Taliban havens in Pak could thwart US efforts in Afghanistan

US fears that militants' 'safe havens' in Pakistan where top Taliban leaders are hiding could thwart American military efforts in Afghanistan,a NYT report said.

Written by Agencies | New York | Published: February 10, 2009 11:53 am

US military and intelligence officials fear that militants’ “safe havens” in Pakistan where top Taliban leaders are hiding could thwart American military efforts in Afghanistan this year,a media report said on Tuesday.

American officials,the ‘New York Times’ said,are increasingly focusing on the Pakistani city of Quetta,where Taliban leaders are believed to play a significant role in stirring violence in southern Afghanistan.

The Taliban operations in Quetta are different from operations in the mountainous tribal areas of Pakistan that have until now been the main setting for American unease,the report said.

But as the US prepares to send 30,000 troops into Afghanistan,the Times says,military and intelligence officials believe the effort could be futile unless there is a concerted effort to kill or capture Taliban leaders in Quetta and cut the group’s supply lines into Afghanistan.

From Quetta,Taliban leaders including Mullah Muhammad Omar,a reclusive one-eyed cleric,guide commanders in southern Afghanistan,raise money from wealthy Persian Gulf donors and deliver guns and fresh fighters to the battlefield,the paper quoted Obama administration and military officials as saying.

“When their leadership is where you cannot get to them,it becomes difficult,” Gen. Dan K. McNeill,who until June was the senior US commander in Afghanistan and recently retired told the paper. “You are restrained from doing what you want to do.”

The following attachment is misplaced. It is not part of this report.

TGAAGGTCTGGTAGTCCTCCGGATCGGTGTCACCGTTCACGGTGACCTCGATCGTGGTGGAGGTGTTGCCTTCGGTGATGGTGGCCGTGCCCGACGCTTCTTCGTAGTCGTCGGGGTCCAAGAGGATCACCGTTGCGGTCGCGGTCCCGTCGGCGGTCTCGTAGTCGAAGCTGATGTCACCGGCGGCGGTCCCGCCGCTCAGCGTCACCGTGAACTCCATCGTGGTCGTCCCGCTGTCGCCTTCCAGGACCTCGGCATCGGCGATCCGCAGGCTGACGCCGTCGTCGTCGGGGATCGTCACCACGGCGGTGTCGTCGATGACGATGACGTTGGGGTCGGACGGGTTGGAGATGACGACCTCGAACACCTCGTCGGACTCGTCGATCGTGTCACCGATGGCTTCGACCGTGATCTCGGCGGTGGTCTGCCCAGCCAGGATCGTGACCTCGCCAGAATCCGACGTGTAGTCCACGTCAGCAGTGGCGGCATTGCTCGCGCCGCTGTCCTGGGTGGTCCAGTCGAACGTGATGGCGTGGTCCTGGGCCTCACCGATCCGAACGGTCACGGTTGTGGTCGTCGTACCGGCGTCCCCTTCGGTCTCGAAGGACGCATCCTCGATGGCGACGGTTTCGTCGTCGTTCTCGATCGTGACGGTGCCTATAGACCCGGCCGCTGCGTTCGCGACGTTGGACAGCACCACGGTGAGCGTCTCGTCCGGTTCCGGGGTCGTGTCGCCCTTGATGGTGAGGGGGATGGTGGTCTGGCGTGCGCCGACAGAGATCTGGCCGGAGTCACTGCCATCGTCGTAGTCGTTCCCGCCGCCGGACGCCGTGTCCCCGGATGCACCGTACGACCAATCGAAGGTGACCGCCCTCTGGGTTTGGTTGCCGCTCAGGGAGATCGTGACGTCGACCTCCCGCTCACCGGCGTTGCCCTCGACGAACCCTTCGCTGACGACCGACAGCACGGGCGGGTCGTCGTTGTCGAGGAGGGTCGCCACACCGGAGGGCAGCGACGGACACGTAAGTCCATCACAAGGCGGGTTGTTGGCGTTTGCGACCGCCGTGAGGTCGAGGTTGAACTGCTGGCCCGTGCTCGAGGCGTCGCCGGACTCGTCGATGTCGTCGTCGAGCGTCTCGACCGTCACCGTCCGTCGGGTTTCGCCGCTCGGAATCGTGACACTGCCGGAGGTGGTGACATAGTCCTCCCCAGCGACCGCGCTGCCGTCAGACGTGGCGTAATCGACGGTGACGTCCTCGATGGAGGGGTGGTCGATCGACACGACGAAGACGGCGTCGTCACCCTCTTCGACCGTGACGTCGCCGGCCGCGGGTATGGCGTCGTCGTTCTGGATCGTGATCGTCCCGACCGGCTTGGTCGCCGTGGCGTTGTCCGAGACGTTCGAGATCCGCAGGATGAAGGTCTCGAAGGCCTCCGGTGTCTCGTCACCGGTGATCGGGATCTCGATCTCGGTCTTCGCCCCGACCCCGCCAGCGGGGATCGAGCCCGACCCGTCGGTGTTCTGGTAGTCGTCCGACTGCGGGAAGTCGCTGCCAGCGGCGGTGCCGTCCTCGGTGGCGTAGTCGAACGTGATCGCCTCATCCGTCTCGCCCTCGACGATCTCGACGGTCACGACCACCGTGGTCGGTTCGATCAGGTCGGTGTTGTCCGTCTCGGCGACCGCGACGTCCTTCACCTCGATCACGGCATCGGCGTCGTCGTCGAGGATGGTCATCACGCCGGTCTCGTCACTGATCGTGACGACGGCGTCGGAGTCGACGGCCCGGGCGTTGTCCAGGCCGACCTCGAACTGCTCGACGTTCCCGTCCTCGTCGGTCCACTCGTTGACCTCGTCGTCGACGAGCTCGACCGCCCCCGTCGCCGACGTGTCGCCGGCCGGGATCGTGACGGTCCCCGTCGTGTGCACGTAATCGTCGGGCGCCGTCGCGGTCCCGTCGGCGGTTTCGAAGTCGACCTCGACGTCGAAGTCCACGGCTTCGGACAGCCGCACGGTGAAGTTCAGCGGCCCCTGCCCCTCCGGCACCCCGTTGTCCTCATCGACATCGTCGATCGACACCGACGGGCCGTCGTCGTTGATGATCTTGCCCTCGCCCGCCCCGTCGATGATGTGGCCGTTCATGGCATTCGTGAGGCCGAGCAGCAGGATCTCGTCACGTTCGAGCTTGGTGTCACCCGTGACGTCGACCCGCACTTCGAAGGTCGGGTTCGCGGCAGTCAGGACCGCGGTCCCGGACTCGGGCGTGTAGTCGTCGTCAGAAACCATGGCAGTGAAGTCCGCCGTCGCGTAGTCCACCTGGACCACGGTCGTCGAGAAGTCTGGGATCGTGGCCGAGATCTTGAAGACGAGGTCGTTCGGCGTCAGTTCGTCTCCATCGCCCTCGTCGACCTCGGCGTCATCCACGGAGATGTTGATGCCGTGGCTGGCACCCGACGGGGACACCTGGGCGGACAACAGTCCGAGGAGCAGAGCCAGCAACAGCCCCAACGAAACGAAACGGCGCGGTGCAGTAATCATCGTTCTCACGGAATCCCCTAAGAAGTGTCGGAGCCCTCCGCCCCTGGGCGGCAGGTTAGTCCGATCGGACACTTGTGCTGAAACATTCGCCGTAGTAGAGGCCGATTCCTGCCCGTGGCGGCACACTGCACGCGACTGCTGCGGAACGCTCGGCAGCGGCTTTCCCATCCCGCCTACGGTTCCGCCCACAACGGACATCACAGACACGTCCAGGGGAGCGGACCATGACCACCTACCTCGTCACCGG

The Taliban leaders have operated from Quetta for years,but the increasing violence in southern Afghanistan suggests that the flow of arms,fighters and money there from the Pakistani sanctuary may be increasing,the ‘Times’ says.

Quetta,the capital of Balochistan province,abuts the provinces in southern Afghanistan where the war’s fiercest fighting has occurred. American intelligence officials were quoted as saying that the dozen or so militants who were thought to make up the Taliban leadership in the area were believed to be hiding either in sprawling Afghan refugee camps near Quetta or in some of the city’s Afghan neighbourhoods.

The US and other Western officials have long said they suspect that Pakistani security services do little to address the presence of senior Taliban commanders in Quetta,it noted.

One former intelligence official with years of experience in Afghanistan and Pakistan likened the situation to America’s difficulties during the Vietnam War,when Vietnamese guerrillas used a haven in Cambodia to bring in fresh troops and weapons.

For the past year,the ‘Times’ said,the top American goal in Pakistan has been to press the government in Islamabad for help elsewhere,in killing and capturing Qaeda fighters in the tribal areas of northwestern Pakistan,who intelligence analysts say pose a direct threat to the United States.

But NATO generals and diplomats have long complained that the command and control of Taliban fighters,distinct from Qaeda insurgents,trace back to southern Pakistan,and that Pakistani security services ignore the threat.

Pakistani officials have said they lack good intelligence about the specific locations of Taliban leaders,assertions that some American intelligence operatives greet with some scepticism.

“We’ve made progress going into the tribal areas and North-West Frontier Province against al-Qaeda,but we have not had a counterpart war against the Quetta shura,” a senior Obama administration official,using the term for the Taliban’s ruling council,told the ‘Times’.

Aides to Richard C Holbrooke,Obama’s special envoy to Afghanistan and Pakistan,and Gen David H Petraeus,the top American military commander in the region,were quoted as saying the issue of crippling the Taliban leadership was getting more attention from their bosses.

Holbrooke is currently in Islamabad on his first visit after assuming the office of special envoy.

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